On Friday, April 28, Pope Francis makes an inter-religious and ecumenical journey to Cairo, Egypt, to deliver a speech, along with the Grand Imam of Al-Azhar University, considered the premier center of learning in the Sunni Muslim world, to an international conference on peace.
The next day, he will celebrate Mass for the small Catholic community in Cairo and meet with bishops, clergy, religious and seminarians.
During the trip, the Holy Father will also address one of the oldest Christian communities, as well as meet again with Patriarch Bartholomew.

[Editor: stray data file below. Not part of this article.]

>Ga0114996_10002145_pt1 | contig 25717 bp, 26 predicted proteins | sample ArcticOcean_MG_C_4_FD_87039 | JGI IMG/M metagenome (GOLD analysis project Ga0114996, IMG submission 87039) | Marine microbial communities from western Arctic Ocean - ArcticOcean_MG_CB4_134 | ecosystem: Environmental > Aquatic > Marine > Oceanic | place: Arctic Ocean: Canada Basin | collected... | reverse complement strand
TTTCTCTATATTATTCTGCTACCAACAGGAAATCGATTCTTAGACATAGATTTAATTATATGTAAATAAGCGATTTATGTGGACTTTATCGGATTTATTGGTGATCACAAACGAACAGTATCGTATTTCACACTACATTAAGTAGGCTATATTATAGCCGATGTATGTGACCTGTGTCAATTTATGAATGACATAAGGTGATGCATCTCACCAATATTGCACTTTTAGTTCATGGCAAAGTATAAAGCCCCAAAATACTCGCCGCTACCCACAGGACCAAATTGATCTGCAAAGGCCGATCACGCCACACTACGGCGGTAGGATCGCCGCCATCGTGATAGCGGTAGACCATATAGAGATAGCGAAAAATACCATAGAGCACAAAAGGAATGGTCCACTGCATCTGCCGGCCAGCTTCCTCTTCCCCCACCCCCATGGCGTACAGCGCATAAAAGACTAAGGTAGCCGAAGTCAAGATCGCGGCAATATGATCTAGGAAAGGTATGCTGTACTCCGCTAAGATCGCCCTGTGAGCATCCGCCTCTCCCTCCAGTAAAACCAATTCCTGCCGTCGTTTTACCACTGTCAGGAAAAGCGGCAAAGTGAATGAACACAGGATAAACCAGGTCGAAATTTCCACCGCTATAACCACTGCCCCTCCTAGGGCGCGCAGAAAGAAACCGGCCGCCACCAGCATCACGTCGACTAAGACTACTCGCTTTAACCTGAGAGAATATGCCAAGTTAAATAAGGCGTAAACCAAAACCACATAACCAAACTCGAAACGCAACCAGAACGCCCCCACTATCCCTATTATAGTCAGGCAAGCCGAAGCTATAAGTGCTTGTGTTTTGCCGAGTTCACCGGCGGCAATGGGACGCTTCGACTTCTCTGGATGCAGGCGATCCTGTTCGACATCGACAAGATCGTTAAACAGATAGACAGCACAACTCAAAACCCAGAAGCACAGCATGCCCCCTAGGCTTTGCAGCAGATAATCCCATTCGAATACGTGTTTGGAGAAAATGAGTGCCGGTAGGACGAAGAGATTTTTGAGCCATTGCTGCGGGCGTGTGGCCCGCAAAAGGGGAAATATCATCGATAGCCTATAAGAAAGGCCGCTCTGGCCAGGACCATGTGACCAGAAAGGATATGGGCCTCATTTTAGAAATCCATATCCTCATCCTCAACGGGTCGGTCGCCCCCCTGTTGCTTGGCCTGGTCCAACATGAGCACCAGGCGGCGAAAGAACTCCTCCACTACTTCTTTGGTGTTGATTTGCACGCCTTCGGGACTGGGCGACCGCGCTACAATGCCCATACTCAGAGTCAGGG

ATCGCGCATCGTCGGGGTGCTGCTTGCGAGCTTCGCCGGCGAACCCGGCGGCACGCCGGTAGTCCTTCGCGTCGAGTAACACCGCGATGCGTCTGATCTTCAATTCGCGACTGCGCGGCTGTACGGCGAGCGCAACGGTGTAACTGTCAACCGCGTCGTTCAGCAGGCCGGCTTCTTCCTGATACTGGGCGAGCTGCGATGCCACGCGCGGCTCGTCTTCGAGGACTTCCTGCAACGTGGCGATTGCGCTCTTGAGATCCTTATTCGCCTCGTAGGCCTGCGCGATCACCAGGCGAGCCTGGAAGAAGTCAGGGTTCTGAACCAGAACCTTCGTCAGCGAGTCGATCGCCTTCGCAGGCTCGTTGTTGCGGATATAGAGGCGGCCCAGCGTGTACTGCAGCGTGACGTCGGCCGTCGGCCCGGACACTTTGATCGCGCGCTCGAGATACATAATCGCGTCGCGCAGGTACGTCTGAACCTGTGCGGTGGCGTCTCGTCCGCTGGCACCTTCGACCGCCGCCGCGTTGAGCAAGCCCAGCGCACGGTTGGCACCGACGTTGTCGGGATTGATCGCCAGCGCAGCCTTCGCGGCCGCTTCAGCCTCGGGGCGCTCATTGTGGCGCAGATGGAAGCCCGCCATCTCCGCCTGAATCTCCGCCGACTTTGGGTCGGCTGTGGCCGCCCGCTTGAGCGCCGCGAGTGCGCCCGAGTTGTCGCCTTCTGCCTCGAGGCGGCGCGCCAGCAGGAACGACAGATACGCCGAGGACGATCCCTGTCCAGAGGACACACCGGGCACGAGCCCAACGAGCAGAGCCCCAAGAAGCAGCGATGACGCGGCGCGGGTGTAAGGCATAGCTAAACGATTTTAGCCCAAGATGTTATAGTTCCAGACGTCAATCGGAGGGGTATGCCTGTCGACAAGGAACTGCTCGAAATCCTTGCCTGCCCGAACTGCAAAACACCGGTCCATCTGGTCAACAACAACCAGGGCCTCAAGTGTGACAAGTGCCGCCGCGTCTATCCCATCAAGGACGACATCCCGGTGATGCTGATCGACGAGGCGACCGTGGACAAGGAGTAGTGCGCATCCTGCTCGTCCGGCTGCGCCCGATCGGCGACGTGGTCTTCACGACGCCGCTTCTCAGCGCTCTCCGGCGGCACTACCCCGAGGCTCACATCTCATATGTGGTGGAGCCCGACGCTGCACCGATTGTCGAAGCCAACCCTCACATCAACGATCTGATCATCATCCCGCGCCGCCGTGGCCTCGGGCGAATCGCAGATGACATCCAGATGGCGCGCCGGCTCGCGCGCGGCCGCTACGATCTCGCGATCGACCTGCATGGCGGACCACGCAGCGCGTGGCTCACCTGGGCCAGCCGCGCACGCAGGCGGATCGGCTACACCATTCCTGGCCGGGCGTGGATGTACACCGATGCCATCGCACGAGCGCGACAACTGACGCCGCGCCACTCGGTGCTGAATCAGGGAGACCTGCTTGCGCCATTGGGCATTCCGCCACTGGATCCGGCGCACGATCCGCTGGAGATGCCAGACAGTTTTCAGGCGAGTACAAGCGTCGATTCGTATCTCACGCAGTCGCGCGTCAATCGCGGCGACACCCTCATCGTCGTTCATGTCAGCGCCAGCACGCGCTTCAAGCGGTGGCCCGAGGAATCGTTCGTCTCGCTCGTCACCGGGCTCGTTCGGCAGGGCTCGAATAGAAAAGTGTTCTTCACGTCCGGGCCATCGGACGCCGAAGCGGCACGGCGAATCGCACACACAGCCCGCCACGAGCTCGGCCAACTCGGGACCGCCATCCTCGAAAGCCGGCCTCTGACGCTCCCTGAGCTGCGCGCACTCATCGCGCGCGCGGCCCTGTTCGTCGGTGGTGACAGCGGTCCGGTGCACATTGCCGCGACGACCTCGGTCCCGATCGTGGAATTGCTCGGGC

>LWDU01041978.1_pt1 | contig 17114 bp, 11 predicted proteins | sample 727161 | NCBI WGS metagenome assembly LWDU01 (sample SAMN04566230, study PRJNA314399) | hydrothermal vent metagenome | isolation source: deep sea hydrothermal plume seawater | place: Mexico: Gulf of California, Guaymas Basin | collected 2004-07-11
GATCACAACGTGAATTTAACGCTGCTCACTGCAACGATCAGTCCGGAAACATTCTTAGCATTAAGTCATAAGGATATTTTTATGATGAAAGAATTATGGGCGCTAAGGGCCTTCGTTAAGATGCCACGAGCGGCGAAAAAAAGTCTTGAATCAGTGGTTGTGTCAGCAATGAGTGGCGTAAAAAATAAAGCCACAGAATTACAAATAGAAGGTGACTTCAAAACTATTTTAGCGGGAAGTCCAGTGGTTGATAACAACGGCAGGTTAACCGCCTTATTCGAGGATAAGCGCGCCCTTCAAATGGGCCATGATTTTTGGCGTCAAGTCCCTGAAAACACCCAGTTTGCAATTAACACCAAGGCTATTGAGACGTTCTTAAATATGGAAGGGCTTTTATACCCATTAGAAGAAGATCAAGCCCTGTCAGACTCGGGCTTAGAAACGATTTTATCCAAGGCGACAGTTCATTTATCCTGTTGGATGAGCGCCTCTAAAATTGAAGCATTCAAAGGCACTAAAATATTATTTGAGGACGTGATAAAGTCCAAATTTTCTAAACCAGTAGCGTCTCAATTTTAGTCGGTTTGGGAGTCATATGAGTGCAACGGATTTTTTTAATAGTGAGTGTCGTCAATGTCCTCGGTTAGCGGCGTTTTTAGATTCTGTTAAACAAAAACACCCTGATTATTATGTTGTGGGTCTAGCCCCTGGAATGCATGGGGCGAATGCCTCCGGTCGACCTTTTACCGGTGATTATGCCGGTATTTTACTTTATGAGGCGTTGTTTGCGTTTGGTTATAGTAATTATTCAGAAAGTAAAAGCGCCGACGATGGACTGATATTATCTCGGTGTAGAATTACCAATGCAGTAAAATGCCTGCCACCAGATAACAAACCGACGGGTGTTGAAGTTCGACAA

The Pope said that he is “coming as a friend, as a messenger of peace, and a pilgrim to the country that, over two thousand years ago, gave refuge and hospitality to the Holy Family as they fled the threats of King Herod.” He added that he would like his visit to “be a witness of my affection, comfort and encouragement for all the Christians of the Middle East”.
In mid-March, the Vatican confirmed the pope would make the trip following an invitation from President Abdel-Fattah el-Sissi, the Catholic bishops in Egypt, Coptic Orthodox Pope Tawadros II and Sheik Ahmad el-Tayeb, grand imam of al-Azhar.
It will be the pope's 18th trip abroad in his four years as pope and the seventh time he visits a Muslim-majority nation. He will be the second pope to visit Egypt, after St. John Paul II went to Cairo and Mount Sinai in 2000.
The Catholic community in Egypt numbers about 272,000, less than 0.5 percent of the population, which is 90 percent Sunni Muslim.